Editor Daniel Hubbard and Eric Goodman firstname.lastname@example.org
Photos and videos of your community with your neighbors.
6:09 pm on Saturday, December 24, 2011
Silas Condict was originally acquired by Morris County Park through the federal government agency that seized it during Prohibition because it was a boot leg distillery for other than home personal use, and reportedly supplying the organized crime gangs of people like Meyer Lansky and Dutch Schutlz. The family that owned was otherwise a very respectable local clan just trying to make ends meet during the beginning of the Great Depression just like many thousands of others were doing across the USA.
11:28 pm on Tuesday, July 10, 2012
I remember the first day that Silas Condict was opened to the public. The bass the fisherman pulled from that lake were huge. During the summer, it was the park, the resevoir, or sneaking into Maple Lake, for fishing. It was rumored that there was a 500 gallon tank underwater, near the dock, that used to hold the contraband booze. This way, after the distillery was siezed and dismantled, they could draw their booze fro the tank until a new still could be made. During that time, there were only a few phones in Kinnelon. One of them was at the park/speakeasy and another was down on Ricker Road (at the bottom of the hill heading to the park) to alert the speakeasy of an impending raid.
10:23 pm on Monday, May 28, 2012
That dead coyote or wolf please explain more???
8:38 pm on Wednesday, May 30, 2012
What are you asking about peanut? I don't understand as there is nothing in the pic that I can see showing either of those animals.
10:30 am on Sunday, July 15, 2012
Larry, as we now know there were literally hundreds of thousands of "speak easy's" across America during that stupid era of Prohibition. One was on Paterson Hamburg Turnpike in Butler, which was then the state highway first as Route 8 and then as Route 23 prior to the present alignment opening about 1934. That one was the original part of the Knights of Columbus Hall. During at least part of Prohibition it was a hot dog stand operated by my grandfather Bill Dean and his buddy Marty McKeon and yes beer was readily available. Marty's dad was the Chief Marshall before there was a police department with the story being that when the Elliot Ness kind of G men came to town they first checked Chief McKeon who would pretend he was calling his wife to say he'd be late but in fact was dialing the hot dog stand giving them enough time to hid the evidence. Interestingly, the G men never did target that place instead were looking for sites in the wilds of West Milford Township's Apshawas and Macopin as until the early 1970's those areas were considered Butler by the post office.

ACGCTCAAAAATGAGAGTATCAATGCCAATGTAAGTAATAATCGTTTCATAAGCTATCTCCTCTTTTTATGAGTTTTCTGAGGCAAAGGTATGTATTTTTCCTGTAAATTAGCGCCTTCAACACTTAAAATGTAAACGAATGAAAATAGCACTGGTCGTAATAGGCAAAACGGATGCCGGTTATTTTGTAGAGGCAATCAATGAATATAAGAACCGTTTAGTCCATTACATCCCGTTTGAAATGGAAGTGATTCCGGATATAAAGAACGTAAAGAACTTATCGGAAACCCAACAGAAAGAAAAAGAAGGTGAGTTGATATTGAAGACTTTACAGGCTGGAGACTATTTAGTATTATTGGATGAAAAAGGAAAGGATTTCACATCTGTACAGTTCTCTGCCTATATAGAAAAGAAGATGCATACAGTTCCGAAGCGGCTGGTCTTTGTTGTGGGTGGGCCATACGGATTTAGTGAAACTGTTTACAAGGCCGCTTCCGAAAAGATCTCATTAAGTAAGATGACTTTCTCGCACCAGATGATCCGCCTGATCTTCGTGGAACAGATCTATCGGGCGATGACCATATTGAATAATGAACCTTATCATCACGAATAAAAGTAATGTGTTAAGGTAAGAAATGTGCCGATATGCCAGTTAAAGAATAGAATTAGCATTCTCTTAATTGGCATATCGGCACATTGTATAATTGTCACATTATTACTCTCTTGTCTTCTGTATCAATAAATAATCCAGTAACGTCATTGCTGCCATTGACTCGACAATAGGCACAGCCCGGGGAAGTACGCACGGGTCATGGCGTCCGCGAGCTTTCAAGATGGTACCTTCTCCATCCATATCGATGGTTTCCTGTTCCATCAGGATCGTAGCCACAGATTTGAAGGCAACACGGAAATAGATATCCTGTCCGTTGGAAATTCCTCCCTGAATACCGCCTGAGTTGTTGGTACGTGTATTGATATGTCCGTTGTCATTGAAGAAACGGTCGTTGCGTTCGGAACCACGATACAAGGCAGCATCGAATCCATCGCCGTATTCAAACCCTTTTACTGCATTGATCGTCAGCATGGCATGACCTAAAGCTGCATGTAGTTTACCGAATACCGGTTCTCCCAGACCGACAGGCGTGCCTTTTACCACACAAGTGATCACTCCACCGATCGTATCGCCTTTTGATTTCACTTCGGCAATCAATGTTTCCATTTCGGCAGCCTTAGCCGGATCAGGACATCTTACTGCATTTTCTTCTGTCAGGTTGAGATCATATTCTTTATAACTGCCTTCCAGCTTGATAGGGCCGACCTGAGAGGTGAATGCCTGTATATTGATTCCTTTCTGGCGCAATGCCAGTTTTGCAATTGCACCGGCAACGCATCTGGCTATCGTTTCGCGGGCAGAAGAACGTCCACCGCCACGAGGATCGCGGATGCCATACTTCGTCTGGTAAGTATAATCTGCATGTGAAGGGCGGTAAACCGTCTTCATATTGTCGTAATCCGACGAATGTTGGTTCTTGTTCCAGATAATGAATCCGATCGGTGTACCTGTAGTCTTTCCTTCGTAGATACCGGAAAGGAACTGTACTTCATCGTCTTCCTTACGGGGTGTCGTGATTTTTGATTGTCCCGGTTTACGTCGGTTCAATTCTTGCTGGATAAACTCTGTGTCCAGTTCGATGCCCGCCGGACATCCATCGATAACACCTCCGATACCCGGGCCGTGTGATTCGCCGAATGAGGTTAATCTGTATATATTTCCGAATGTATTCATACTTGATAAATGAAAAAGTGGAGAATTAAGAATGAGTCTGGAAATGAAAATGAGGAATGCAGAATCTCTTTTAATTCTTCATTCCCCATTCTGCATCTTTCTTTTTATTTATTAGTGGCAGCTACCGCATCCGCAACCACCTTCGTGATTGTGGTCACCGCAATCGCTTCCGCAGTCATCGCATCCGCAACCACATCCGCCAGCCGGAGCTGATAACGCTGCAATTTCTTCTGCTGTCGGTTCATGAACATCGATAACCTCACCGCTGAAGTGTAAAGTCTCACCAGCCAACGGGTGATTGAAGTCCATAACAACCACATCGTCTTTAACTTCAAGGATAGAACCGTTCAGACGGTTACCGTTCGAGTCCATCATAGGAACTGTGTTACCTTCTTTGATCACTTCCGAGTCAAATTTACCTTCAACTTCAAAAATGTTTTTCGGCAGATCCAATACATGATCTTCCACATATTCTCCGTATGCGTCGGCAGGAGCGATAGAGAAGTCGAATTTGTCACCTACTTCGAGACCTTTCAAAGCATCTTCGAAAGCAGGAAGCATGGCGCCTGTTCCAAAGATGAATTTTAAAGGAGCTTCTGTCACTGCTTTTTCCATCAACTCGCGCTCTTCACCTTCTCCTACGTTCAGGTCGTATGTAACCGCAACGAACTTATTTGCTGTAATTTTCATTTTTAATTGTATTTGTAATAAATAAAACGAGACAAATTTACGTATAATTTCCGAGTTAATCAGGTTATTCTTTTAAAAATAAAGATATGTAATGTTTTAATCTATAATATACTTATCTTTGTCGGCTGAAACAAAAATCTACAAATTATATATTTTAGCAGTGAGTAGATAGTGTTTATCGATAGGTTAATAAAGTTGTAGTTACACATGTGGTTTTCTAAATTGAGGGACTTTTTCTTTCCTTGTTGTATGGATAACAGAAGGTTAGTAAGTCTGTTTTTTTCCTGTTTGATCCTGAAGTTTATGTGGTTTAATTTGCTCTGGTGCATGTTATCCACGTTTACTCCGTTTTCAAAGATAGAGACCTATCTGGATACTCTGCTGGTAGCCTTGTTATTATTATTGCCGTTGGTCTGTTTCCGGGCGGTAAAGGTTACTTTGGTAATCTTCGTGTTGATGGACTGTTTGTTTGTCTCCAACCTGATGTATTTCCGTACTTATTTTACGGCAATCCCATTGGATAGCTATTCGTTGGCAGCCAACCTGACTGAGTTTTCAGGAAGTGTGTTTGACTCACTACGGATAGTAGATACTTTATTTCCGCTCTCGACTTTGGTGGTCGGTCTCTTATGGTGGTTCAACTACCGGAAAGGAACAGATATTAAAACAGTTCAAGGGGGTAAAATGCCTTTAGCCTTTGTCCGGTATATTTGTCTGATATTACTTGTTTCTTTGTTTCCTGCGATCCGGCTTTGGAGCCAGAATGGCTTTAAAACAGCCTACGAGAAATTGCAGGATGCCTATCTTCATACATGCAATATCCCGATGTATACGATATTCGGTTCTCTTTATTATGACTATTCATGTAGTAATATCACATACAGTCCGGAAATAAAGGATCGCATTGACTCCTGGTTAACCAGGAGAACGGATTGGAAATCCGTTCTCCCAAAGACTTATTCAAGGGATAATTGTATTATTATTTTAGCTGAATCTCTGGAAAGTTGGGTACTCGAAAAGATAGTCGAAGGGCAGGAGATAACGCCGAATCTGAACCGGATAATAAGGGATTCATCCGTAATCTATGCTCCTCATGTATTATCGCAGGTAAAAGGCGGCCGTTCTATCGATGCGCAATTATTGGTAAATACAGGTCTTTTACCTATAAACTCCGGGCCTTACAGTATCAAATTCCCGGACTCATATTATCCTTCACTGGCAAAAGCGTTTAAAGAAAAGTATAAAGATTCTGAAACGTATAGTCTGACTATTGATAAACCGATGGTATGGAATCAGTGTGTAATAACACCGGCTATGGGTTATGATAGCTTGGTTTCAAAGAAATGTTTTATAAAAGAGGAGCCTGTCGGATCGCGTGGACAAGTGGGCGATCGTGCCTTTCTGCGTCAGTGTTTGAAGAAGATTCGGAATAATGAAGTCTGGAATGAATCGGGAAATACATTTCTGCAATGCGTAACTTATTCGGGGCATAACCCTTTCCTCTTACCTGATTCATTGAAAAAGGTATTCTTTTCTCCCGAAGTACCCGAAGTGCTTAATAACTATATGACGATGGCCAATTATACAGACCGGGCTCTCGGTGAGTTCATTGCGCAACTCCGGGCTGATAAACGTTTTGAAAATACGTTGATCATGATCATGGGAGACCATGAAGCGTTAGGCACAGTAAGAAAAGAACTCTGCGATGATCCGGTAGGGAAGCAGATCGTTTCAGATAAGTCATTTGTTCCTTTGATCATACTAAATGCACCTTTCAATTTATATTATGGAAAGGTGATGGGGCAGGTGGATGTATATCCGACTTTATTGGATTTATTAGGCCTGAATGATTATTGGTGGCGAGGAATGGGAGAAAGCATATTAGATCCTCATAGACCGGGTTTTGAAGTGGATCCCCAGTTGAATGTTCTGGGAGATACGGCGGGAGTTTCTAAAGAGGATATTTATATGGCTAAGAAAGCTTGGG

6:37 pm on Sunday, July 15, 2012
I snapped pics of this bear and three cubs in my neighborhood recently on Walter Drive in Bloomingdale. As my kids played in the pool these cubs played running up and down the trees.
7:22 am on Thursday, August 16, 2012
Very cute white deer.
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Editor Ariana Cohn-Sheehan, Andrew Corselli, Rebecca K. Abma, Daniel Hubbard and Eric Goodman, and Eric Goodman,
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